Illustration: The Magazine of Yoga
Yoga and The Business of Real Life
Authenticity is something you discover. I can’t teach from your experiences, but I can teach from my own.
BY MAGAZINE COLUMNIST BARBARA DENOWH
I came to yoga about 10 years ago and found a new style of movement. It brought awareness to my movements, taught me how to use muscles I didn’t even know about and probably had never used before.
As part of my New Year’s intentions, I wanted to treat myself well and maybe take some classes. Just for me.
Last week I went to an Oula class.
It was miserable. Totally miserable. The longest hour of my week.
I felt like a 4 x 6 in a room of willows. I did not know how to move. At all. I was totally stiff and could feel that stiffness trapping my movement.
All this time studying movement and working on flexibility. All this time working on being in my skin and feeling my bones and bringing awareness to my body.
When the instructor, Jamie, said, “be in your skin, sink into your bones,” I literally didn’t know what that meant.
I had no idea how to do it.
I felt totally out of place in my own body
Yoga is so precise. So alignment based. So linear. It is bringing awareness to each movement, to each muscle, to every bone.
Even in the flow yoga I teach. We are moving and flowing, but we are headed a certain direction.
At the end of class when she had us shimmying on the floor being “cat like”, I wanted to slither to the door and run as fast as I could.
I still haven’t recovered from the shock of that class. From the stiffness I felt.
Am I going back? I shudder to think about it…
Dance with the one that brought you
I’ve learned that the very best way to teach is to be authentic. I can’t see incorporating any dance elements into my yoga classes because I wouldn’t be teaching what I know.
I love watching Shiva Rea or Sarah Tompson Beyer move, and am glad to try that in my own practice (with no one ever, ever seeing me!), but there is no way that I could authentically put that in my own teaching.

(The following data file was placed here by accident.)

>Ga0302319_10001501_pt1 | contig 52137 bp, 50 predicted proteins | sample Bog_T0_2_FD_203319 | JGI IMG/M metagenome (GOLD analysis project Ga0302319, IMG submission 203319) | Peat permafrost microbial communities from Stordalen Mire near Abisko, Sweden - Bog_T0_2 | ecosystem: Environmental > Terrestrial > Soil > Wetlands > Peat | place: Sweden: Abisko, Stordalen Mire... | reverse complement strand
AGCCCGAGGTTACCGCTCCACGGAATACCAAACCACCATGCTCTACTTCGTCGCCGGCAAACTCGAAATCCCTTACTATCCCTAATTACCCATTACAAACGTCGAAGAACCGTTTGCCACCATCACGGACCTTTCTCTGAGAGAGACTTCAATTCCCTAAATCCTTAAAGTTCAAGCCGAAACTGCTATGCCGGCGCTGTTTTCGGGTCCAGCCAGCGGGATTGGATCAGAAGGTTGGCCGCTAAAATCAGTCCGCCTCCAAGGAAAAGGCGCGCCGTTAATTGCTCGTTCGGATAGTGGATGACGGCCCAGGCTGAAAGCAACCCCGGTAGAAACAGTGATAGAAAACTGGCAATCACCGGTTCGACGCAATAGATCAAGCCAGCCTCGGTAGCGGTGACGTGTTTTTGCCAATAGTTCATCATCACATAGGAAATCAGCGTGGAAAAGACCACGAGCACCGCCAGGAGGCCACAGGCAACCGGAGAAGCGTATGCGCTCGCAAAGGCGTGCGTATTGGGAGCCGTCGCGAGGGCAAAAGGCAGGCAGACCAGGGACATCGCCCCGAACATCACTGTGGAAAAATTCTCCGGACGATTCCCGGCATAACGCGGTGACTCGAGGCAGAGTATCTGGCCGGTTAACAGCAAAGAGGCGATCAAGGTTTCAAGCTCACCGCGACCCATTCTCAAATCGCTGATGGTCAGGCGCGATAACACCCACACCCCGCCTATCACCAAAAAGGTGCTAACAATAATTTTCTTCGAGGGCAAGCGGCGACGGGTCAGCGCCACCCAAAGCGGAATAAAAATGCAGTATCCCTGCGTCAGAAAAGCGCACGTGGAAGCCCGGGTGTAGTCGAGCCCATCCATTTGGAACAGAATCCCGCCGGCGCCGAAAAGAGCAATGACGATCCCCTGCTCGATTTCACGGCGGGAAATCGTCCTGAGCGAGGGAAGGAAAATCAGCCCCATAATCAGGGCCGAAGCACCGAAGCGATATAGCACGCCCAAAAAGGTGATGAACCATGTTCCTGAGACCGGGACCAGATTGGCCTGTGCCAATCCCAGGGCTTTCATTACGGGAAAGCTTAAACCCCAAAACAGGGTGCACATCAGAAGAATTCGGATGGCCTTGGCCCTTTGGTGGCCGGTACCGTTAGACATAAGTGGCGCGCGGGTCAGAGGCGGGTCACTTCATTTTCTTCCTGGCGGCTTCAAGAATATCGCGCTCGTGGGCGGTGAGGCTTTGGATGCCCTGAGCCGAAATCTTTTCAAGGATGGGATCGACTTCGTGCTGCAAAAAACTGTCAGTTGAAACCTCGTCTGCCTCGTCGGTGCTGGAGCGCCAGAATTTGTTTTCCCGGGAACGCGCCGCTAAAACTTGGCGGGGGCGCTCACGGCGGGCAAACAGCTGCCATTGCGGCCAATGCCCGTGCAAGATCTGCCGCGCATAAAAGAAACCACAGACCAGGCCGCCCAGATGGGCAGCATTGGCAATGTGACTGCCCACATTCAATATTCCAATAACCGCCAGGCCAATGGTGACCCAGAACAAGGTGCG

The same goes for flowery yoga teacher speak.
You know, those metaphors that are supposed to make you feel more connected to yourself. “Be a mountain and your leg is the river flowing from it.” I don’t mind it in a class, but from me it is verbal vomit.
The closest I can even come to that is sometimes referring to the arms as branches in vrksasana. That even makes me cringe a little.
Extend your branches up. Oh, shit. I’m a jackass.
Teaching is a journey
What is so fun about taking other classes is seeing how teachers teach. What their particular authenticity is. Whether it be slithering on the floor or yoga/dance or flowery yoga speak. There is a certain spark that comes from an authentic teacher that can ignite passion within you.
Authenticity isn’t really something you can strive for, but more something you discover within yourself. I can’t teach from your experiences, but I can teach from my own.
Discovering more about myself as a teacher and what experiences I teach from is a fun, albeit challenging, journey.
Yoga made me stiff. Yoga made me, me.
Barbara Denowh is a yoga teacher in Helena, Montana. You can find her in cyberspace on Facebook or at her website denowhyoga.com. She also rambles about yoga, teaching, her wonderful husband, and her hound at babsbabble.com
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© 2011, The Magazine of Yoga, LLC.